Anne of Green Gables

Anne of Green Gables Metaphors and Similes

"Listen to the trees talking in their sleep" (p. 30) (Metaphor/Personification)

Personification is a type of metaphor wherein an author gives something non-human the characteristics of a human. In this example, when Matthew Cuthbert is bringing Anne to Green Gables for the first time, she hears the sounds of trees moving in the night and says they must be talking in their sleep. This shows Anne's imagination and her tender feelings toward nature.

"Came back and sat down by the table, light and glow effectually blotted out as if someone had clapped an extinguisher on her" (p. 45) (Simile)

The narrator here describes a sudden change in Anne's emotional state going from bright and cheery to somber and subdued by using a comparison to a candle being extinguished. This simile is used to show how quickly and starkly the young girl's emotion changes as she grapples with having to leave Green Gables.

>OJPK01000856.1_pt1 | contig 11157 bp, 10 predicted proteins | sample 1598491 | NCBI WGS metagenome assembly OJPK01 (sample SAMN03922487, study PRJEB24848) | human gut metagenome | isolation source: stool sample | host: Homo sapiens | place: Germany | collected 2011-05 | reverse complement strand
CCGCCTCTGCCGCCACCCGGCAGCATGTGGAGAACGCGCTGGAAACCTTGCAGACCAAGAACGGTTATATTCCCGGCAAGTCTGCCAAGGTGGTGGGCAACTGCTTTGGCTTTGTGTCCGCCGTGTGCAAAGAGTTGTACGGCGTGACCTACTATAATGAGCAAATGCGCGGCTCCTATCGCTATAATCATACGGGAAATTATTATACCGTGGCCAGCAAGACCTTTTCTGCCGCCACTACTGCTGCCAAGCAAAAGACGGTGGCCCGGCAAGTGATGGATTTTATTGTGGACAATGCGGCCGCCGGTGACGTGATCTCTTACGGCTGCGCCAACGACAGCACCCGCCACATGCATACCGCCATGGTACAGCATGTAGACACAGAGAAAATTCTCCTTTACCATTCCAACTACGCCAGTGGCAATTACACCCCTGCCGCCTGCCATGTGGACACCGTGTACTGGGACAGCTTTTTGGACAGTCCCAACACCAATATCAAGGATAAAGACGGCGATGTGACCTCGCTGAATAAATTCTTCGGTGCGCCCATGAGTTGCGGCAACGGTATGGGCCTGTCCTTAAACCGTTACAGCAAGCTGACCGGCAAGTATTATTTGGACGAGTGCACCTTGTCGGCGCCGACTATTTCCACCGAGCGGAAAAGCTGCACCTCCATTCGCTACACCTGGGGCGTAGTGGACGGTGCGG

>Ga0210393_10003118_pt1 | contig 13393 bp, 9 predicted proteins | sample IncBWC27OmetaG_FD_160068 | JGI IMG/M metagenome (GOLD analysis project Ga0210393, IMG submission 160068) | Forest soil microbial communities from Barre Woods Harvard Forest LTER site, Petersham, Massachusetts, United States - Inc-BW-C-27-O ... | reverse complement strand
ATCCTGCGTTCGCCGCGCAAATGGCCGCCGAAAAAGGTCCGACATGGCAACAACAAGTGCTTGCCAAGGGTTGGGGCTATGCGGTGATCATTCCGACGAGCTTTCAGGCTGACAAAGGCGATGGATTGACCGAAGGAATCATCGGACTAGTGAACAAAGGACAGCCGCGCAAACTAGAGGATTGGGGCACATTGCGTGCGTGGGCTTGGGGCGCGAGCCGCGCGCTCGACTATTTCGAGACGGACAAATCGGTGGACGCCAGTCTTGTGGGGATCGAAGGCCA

"My life is a perfect graveyard of buried hopes" (p. 49) (Metaphor)

Anne says that this metaphor is a quote she read in a book once and that she likes to say it when she is disappointed about something. Anne is a happy child generally, but when she is disappointed, it reminds her of how difficult her childhood has been. By using the words "graveyard" and "buried," Anne evokes dark images of death. This allows her to put words to her intensely despairing feelings while feeling mature and poetic.

"With her chin in her hands, drifted luxuriously out on a sea of daydreams" (p. 79) (Metaphor)

Anne has an amazing imagination, which she has used throughout her childhood to make many difficult situations more bearable. This metaphor helps the reader understand the powerful calming effect that daydreaming has for Anne. The metaphor also evokes images of nature, which is the subject of many of Anne's daydreams.

"The iron has entered into my soul, Diana" (p. 142) (Metaphor)

Anne uses this metaphor after hitting Gilbert Blythe with her slate when he makes fun of her hair at school. This phrase indicates that someone succumbs to depression or despair due to being imprisoned or treated poorly. It comes from a Bible verse about someone being fettered, or held in place, with irons. Using this phrase gives Anne a dramatic and educated tone regarding her emotions.